But one of its greatest and most enduring successes has been its monarchy. As I mentioned earlier, Portugal began as a crusader state called the County of Porto Cale. It was controlled by the Frankish emperor who first invested the title of count to a local noble family, probably of Basque origin, before it eventually passed to Henry, the son of Duke Henry of Burgundy, the son of Duke Robert I of Burgundy, the son of King Robert II of France. Count Henry was a junior cadet branch of the senior House of Burgundy, but his line proved to be the longest living.
|Henry, Count of Portugal|
|Afonso I the Conqueror, King of Portugal|
|John II, King of Portugal and the Algarve|
Portugal's explorations continued but the monarchy became increasingly wrapped up in problematic rulers. John III was the first European monarch to contact China and Japan but his goals were mostly evangelistic. Sabastian was a child for most of his reign and Henry the Cardinal was quite old. With Henry's death, the Portuguese throne was wide open for the taking and there were many potential candidates. Anthony, the Prior of Crato, was the last of the house of Aviz (although he was illegitimate) to claim the Portuguese throne, but his illegitimacy gave the Habsburg king of Spain, Philip II, license to claim the throne by right of his mother, who was a Portuguese princess. None could really argue with the might of the Habsburg Empire bearing down on them. A short war began but the winner was clear from the start. Thus, Portugal passed from the Capetian dynasty to the House of Habsburg for a while, from 1580 until 1640 to be precise. Such an interlude was unfortunate, but pro-Capetian forces won the day in the end.
The rise of the Most Serene House of Braganza in 1640 was slightly unexpected and followed proper Portuguese form. Like Aviz, Braganza was a male-line illegitimate branch of the previous dynasty, although it was removed quite a few more generations. Where Burgundy founded Portugal, and Avis created the Portuguese Empire, Braganza's chief claim to fame is creating the break-away Empire of Brasil. The royal house began as dukes of Braganza, a region in northern Portugal. The third duke, Fernando II, married Isabella, granddaughter of King Duarte I, thereby legitimizing the branch and giving it a strong claim to the throne. This was strengthened when the sixth duke, John I, married Catarina, a granddaughter of King Manuel I. When war broke out in 1580, the Braganza branch was overlooked since its chief representative was a woman (Catarina). For the next sixty years, the family would remain loyal to their Habsburg overlords, becoming rich and powerful due to their service.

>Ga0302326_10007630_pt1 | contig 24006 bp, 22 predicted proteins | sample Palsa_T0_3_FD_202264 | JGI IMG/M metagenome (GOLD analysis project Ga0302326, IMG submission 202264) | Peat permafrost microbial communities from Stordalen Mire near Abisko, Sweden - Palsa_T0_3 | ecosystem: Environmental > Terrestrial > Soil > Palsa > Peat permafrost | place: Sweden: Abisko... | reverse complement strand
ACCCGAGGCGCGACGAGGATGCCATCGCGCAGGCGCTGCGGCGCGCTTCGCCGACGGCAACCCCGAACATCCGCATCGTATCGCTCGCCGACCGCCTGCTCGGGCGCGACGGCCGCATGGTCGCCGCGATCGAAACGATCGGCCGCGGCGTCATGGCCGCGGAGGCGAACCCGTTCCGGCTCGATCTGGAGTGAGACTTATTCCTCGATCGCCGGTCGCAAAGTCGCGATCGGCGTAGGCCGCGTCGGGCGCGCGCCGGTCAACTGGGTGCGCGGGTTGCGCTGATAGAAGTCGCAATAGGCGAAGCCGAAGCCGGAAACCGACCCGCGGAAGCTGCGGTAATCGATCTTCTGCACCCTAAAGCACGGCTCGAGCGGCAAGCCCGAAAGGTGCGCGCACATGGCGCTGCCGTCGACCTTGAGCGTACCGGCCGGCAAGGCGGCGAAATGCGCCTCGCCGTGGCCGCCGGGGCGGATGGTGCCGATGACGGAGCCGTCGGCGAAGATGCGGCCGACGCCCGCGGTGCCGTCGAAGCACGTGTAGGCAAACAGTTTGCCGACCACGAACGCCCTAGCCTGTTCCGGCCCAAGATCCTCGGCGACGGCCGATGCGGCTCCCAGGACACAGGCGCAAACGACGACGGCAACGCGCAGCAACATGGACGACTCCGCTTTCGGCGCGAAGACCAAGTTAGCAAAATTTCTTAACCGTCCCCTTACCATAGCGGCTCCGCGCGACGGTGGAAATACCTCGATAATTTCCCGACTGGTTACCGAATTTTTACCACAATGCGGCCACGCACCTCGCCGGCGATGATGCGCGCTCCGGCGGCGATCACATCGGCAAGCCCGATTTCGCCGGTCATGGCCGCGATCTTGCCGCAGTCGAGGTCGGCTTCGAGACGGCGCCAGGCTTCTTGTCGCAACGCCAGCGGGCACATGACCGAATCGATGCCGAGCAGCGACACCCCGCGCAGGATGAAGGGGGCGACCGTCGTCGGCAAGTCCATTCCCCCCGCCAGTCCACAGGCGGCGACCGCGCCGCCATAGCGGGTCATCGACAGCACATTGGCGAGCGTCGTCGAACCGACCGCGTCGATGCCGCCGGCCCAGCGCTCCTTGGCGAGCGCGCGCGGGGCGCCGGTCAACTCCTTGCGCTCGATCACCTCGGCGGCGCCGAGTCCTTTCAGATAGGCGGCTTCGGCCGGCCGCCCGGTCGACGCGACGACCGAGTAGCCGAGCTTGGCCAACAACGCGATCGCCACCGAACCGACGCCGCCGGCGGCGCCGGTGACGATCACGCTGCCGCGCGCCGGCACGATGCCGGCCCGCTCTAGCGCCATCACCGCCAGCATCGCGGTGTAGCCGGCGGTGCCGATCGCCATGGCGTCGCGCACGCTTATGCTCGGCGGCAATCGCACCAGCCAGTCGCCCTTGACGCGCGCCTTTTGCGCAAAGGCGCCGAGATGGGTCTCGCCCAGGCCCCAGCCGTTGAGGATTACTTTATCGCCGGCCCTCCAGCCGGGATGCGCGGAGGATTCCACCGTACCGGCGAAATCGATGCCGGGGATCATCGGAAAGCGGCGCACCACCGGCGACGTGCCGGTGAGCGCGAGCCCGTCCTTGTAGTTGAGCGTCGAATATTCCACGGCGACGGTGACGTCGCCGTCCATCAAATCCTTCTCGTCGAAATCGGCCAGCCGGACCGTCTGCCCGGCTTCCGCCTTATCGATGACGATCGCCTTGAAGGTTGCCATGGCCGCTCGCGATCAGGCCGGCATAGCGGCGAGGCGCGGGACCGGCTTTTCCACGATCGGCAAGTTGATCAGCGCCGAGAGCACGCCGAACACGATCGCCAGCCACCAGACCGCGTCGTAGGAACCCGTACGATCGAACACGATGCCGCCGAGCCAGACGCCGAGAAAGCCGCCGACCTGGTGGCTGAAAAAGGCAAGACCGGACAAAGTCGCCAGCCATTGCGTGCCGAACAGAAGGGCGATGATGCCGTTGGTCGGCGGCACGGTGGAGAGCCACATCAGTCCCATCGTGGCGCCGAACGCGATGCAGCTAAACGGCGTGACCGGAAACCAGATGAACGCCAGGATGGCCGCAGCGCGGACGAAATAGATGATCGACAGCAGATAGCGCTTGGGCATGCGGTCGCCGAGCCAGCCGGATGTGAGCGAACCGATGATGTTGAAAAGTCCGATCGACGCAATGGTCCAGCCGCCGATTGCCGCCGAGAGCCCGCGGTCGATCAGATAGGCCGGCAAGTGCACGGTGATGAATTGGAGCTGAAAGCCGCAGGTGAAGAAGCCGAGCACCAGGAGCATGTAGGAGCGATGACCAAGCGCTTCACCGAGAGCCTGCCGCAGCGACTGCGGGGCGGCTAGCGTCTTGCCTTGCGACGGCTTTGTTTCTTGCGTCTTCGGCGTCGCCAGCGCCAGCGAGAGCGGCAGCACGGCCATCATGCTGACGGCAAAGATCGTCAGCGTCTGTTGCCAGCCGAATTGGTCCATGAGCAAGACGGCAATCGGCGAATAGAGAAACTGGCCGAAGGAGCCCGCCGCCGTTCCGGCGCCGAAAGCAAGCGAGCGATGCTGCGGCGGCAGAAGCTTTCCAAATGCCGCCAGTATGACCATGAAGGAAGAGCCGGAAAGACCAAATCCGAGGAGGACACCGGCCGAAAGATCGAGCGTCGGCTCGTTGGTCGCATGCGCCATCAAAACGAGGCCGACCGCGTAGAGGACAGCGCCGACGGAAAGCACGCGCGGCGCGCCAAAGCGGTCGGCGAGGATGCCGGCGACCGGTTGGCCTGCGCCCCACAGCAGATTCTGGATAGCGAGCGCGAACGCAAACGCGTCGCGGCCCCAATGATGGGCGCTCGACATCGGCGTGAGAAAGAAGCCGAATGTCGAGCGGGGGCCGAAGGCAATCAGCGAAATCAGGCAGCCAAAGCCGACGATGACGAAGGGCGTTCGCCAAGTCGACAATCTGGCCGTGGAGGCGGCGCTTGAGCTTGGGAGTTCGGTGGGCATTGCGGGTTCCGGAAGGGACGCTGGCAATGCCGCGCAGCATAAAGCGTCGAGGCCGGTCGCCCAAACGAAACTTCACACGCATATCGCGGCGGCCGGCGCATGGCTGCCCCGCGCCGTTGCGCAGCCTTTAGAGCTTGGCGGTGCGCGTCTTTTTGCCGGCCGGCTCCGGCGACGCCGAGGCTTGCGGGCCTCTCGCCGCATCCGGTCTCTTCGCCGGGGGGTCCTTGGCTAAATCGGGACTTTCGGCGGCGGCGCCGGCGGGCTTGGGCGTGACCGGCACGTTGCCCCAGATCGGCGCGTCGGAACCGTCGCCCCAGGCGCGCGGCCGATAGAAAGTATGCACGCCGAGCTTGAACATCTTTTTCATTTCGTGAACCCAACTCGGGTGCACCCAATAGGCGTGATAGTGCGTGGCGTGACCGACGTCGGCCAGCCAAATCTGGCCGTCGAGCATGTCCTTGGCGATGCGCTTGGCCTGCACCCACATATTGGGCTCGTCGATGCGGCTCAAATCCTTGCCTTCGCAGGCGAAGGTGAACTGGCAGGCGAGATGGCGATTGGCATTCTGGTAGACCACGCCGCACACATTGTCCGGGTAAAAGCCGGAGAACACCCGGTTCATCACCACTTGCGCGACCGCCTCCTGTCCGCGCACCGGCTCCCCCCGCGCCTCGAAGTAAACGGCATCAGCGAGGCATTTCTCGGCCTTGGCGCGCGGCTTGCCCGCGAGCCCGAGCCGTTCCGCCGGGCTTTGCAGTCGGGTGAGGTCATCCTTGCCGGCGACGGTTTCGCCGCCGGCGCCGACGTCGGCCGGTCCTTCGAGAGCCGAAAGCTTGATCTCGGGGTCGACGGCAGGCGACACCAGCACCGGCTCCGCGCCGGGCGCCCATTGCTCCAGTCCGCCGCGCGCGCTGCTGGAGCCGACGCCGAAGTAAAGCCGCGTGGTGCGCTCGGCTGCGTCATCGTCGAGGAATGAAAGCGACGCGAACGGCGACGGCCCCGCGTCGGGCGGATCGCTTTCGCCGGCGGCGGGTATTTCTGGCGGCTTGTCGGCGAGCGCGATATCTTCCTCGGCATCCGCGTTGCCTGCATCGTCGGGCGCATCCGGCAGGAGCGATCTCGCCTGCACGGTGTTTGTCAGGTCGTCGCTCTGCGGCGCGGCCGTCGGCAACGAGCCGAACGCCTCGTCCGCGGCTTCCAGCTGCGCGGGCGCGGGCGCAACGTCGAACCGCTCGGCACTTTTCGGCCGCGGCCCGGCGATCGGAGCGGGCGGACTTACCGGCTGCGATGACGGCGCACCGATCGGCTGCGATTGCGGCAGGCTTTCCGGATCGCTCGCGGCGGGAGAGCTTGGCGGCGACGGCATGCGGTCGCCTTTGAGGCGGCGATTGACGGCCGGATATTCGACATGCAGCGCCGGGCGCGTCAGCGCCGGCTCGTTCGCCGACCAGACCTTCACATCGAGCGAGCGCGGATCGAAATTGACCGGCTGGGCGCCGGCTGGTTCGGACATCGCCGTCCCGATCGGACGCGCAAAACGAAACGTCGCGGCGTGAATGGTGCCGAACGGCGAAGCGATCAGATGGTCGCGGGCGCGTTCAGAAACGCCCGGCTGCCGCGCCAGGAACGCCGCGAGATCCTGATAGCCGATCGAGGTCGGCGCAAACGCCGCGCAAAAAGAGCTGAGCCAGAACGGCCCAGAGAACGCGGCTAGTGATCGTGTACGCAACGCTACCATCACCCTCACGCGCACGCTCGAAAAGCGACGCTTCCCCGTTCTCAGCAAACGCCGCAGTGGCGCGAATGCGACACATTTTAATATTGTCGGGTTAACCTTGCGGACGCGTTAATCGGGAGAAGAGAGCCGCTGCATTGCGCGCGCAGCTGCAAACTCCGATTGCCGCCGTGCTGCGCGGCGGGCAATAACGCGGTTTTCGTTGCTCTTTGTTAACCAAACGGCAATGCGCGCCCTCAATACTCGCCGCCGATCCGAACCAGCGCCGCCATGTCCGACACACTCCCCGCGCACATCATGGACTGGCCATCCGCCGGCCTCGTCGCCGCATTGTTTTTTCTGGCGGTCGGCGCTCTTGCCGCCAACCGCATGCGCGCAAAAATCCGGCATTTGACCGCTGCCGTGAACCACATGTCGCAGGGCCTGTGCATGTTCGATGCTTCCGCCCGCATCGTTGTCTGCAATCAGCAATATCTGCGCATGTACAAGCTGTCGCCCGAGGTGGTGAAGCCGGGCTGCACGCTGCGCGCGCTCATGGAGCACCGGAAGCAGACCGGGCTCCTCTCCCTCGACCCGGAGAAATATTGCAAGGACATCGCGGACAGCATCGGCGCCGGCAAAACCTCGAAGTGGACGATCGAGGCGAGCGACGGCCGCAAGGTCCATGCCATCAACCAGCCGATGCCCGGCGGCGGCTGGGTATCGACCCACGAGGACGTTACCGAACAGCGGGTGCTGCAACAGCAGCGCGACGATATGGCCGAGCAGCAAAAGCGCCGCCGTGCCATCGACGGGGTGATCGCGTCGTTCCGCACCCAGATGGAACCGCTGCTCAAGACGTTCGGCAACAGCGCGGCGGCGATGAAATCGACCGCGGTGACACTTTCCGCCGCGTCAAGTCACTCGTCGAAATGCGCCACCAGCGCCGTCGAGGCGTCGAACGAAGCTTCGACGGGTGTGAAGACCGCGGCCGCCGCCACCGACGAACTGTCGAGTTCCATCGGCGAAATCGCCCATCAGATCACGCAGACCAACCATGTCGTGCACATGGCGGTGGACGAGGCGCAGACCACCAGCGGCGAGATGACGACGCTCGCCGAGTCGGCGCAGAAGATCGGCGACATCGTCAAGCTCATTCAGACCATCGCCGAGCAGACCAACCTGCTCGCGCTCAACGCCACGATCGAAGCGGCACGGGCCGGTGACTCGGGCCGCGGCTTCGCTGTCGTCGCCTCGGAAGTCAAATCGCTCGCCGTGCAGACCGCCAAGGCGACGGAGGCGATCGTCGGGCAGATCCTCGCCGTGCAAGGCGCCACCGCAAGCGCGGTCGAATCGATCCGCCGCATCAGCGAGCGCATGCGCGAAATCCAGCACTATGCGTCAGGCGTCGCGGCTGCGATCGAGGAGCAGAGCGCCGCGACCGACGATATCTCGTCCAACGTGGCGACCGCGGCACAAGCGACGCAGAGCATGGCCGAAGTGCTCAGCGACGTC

|John IV, King of Portugal and the Algarve|
The Napoleonic Wars, as it did to so many other kingdoms in Europe, caused much panic in Portugal. The royal family fled to Brasil, renaming the Portuguese empire the United Kingdom of Portugal, Brazil and the Algarve. It wasn't until 1821 that the family returned to Portugal but Brasil was now happy being a European capital and became quite frustrated when King John VI demoted it to a colony. John's eldest son, Pedro, siding with the Brasilians, proclaimed himself Emperor of Brasil, and began the long separation between Brasil and its mother country. Pedro abdicated in 1831 in favor of his son, Pedro II, who ruled Brasil until 1889 when the Brasilian aristocracy overthrew the monarchy because of its anti-slavery policies. The Brasilian Braganza branch still has two rival pretender lines to this day, but they have never reclaimed the Brasilian throne.
|Maria II, Queen Regnant of Portugal and the Algarve|
|Miguel, Usurper and King of Portugal and the Algarve|
|Manuel II, Last King of Portugal and the Algarve|
Technically, the last four monarchs of Portugal were members of the German House of Wettin, often called the House of Braganza-Saxe-Coburg & Gotha, but they are also considered a continuation of the previous house and are rarely separated from it in family trees, much like William III of England is generally considered a Stuart monarch despite being a member of the House of Orange. As noted, after the family went into exile, it did in fact return to the Braganza branch anyway, through the person of King Miguel.
|Duarte Pio, Duke of Braganza and Pretender to Portugal|
So ends the long and complex history of the Capetian Dynasty. Next week, we will explore the family of Moctezuma of the Aztecs and see just how quickly that family spread across Spain and Mexico.